Fresh Lemon-Blueberry Scones
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This lemon-blueberry scone recipe yields a flaky, buttery, sugar-crusted, and berry-loaded scone. Buttermilk makes the crumb especially tender, and a hint of fresh lemon zest so nicely complements the berries, adding a touch of brightness, too.
You might recall my obsession with Tartine? When you live hundreds of miles from this magical bakery, it’s good to have a few of their tricks up your sleeve. This lemon-blueberry scone recipe is a great place to start.
The key to making a good scone is similar to making a good pie crust or a good biscuit:
- Use cold butter.
- Handle the dough minimally.
Keeping the butter cold creates a flakiness in the finished pastry. Handling the dough with a light touch ensures the crumb will be tender.
There are a few ways to “cut” cold butter into dry ingredients:
- A pastry cutter: This hand-held, u-shaped tool works well if you have a sturdy one with solid (as opposed to wire) “blades”. I find pastry cutters to be a little tricky initially — they slip and slide — but once you make a few cuts, they beautifully “cut” the butter into the dry ingredients.
- The back of a fork: The back of a fork works similarly to a pastry cutter, but will require a little more elbow grease.
- Food processor: Ten 1-second pulses in the food processor will quickly cut butter into dry ingredients, as in this pie dough recipe. Finish the scone dough by hand, however: once the butter is cut into the dry ingredients, transfer it to a bowl and add the buttermilk and blueberries; combine using a wooden spoon or spatula.
- Box grater: If you freeze the butter before using it, you can run it down a box grater to create fine shreds, which will incorporate easily into your dry ingredients.
Three More Tips for Excellent Scones
- Use buttermilk: Buttermilk tenderizes gluten, which promotes a tenderness in the final product. It also offers a nice tang.
- Add citrus zest: Fresh lemon or orange zest makes all the difference in a pastry, offering a touch of brightness as well as a nice complement to the sweet fruit.
- Use the tea towel trick to shape: To prevent overworking the dough, mix it with a spatula until you have a shaggy dough; then transfer to a large tea towel and twist it into a beggar’s purse to bring it together.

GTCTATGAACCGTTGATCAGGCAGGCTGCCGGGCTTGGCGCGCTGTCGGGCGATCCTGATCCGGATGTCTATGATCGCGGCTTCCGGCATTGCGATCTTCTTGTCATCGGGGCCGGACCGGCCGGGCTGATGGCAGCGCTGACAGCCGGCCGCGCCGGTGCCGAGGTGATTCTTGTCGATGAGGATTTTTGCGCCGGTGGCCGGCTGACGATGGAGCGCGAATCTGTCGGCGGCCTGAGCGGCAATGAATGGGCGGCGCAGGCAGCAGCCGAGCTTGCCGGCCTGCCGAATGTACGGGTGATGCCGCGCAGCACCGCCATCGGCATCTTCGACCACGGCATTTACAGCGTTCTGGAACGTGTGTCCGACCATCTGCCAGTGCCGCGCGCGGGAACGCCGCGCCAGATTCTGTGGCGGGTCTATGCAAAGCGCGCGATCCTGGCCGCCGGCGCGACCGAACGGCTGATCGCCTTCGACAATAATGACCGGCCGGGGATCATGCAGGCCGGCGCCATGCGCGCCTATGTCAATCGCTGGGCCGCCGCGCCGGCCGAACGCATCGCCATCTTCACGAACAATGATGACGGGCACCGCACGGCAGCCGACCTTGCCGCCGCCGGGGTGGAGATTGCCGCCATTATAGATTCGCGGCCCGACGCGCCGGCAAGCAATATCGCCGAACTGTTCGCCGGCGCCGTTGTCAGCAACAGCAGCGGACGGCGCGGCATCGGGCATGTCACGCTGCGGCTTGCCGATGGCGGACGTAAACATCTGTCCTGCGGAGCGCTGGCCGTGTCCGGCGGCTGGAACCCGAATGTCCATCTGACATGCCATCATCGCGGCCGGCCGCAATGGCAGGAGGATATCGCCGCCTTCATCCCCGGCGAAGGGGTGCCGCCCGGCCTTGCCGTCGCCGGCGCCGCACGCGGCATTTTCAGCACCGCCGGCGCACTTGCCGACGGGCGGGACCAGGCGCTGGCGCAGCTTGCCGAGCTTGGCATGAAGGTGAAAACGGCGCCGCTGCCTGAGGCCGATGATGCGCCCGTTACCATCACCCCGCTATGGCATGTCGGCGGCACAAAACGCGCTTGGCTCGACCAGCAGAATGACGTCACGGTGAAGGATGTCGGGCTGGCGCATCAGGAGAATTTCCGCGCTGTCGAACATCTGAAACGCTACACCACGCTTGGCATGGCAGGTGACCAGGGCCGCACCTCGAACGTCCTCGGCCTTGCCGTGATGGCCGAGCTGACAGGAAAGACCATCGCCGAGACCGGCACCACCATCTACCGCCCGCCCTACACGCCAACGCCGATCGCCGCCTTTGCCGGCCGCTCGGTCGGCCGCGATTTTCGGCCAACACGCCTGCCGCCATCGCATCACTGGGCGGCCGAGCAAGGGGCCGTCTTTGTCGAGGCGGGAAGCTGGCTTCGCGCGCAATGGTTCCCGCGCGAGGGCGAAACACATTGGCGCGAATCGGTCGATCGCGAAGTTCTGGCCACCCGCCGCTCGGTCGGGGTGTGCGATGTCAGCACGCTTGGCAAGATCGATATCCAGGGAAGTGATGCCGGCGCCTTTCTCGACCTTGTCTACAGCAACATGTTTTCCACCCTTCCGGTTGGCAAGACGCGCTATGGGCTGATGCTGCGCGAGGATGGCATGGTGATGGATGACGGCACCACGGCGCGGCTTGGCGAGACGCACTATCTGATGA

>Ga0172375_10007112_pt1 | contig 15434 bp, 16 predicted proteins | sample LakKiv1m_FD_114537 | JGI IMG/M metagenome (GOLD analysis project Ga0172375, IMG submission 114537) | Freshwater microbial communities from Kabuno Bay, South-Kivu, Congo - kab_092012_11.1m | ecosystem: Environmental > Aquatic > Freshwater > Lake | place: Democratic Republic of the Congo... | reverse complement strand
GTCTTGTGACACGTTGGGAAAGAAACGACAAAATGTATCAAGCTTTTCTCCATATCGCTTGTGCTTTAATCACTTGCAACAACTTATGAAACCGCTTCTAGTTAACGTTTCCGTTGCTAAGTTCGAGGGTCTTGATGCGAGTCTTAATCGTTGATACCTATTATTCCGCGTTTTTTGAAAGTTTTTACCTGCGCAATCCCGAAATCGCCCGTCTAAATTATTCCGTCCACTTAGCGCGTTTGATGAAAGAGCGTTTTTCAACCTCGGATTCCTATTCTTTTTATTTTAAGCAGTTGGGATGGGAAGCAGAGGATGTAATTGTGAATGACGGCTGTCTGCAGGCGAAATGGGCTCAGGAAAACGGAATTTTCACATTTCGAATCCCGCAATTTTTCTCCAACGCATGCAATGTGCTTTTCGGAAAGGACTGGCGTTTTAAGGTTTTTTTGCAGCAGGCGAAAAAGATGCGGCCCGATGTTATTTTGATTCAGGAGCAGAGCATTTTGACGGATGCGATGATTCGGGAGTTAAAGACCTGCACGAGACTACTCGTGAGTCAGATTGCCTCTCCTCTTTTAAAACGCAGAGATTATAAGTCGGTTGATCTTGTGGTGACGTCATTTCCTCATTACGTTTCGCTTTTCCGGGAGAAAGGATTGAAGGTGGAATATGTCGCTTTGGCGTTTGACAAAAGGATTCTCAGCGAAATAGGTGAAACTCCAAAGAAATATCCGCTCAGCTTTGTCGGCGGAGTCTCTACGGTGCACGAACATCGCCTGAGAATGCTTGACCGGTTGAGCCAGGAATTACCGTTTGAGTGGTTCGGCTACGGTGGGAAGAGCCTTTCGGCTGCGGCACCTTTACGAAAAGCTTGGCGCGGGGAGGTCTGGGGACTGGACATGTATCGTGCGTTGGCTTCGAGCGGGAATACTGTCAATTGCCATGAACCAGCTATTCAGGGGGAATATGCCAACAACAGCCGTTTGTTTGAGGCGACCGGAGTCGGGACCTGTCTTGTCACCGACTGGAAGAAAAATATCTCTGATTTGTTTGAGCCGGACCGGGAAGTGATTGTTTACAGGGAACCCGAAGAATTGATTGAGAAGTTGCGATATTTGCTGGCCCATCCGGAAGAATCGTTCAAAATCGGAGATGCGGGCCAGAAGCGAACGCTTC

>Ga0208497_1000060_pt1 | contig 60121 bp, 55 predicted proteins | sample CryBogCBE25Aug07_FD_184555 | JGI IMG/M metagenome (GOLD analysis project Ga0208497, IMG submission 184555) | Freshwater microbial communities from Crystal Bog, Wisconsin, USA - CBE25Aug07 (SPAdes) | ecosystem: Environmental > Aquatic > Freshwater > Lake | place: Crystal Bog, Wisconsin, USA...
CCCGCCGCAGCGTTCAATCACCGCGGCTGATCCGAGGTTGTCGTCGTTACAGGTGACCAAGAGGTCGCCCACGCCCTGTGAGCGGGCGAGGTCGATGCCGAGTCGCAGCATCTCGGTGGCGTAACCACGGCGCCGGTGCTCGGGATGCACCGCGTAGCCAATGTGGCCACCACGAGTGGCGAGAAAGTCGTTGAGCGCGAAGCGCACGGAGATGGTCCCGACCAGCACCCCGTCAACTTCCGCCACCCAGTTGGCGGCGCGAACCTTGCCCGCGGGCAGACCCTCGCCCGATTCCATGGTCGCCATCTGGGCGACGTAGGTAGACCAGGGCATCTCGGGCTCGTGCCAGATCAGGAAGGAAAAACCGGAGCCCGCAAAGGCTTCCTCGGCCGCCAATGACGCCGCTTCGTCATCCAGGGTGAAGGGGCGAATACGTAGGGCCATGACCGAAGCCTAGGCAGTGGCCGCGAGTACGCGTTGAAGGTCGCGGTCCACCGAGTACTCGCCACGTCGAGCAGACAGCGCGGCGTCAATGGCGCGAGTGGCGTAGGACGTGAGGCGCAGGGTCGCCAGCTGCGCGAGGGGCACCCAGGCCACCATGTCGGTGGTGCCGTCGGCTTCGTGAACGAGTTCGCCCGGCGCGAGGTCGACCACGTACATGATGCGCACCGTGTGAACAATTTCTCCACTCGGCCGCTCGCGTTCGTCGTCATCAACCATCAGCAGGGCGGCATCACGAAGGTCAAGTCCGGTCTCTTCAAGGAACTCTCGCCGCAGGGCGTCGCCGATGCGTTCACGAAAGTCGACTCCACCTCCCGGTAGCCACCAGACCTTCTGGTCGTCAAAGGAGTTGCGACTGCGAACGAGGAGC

PS: I use this same base recipe to make Buttermilk Currant Scones and Cranberry-Orange “Snow” Scones.
More Lemon-Blueberry Recipes
How to Make Blueberry Scones
First, gather your ingredients: flour, salt, baking powder, baking soda, sugar, butter, berries, buttermilk, and a lemon.
Next, mix the dough just until it comes together (video guidance above and in recipe card):
Turn it out onto a floured work surface and shape into a rectangle or square about 1.5 inches thick:
Cut as you wish: rectangles, squares, triangles or rounds, using a biscuit cutter:
Transfer to a parchment lined sheet pan, and brush with butter and sprinkle with turbinado (or other sugar).
Bake at 400ºF for 20 minutes or until evenly golden:
Transfer to a cooling rack for 5 minutes before serving with butter or jam on the side.
Use this recipe as a guide. These currant scones and cranberry scones are favorites as well:
If you don’t feel like dealing with scraps and re-rolling the dough, simply cut it into triangles:Print
Fresh Lemon-Blueberry Scones
- Total Time: 45 minutes
- Yield: 6 to 8 large scones
Adapted from Tartine’s recipe for currant scones.
UPDATE 5/12/2023: I recently updated my method, which is highlighted in bold in the recipe below. If you prefer the old method, see the notes below the recipe. In sum I now:
- Grate the butter using a box grater.
- Use 1/4 cup more blueberries.
- Use the same tea towel method I use for my pie dough to bring the dough together.
- Cut the dough into 6 large triangles as opposed to smaller circles.
As always, for best results, use a digital scale to measure.
To freeze: After you place the scones on a sheet pan, transfer them to the freezer. Freeze until solid; then transfer the scones to an airtight container or bag. When you are ready to bake, there’s no need to thaw them. Bake as directed below straight from the freezer. The scones shouldn’t take much longer to bake from frozen, but keep an eye on them at the 20-minute mark.
To make your own buttermilk:
- Place 1 tablespoon of vinegar or lemon juice in a liquid measuring cup.
- Fill cup with milk (2% or whole is best) until it reaches the 1-cup line.
- Let stand for five minutes. Use as directed.
- 2 1/3 cups (300 g) all-purpose flour
- 1.5 teaspoons (5 g) baking powder
- 0.5 teaspoon (3 g) baking soda
- 1/4 cup (50 g) sugar
- 1.25 teaspoons (6 g) salt
- zest of 1 lemon
- 1/2 cup (113 g) cold, unsalted or salted butter (I use salted)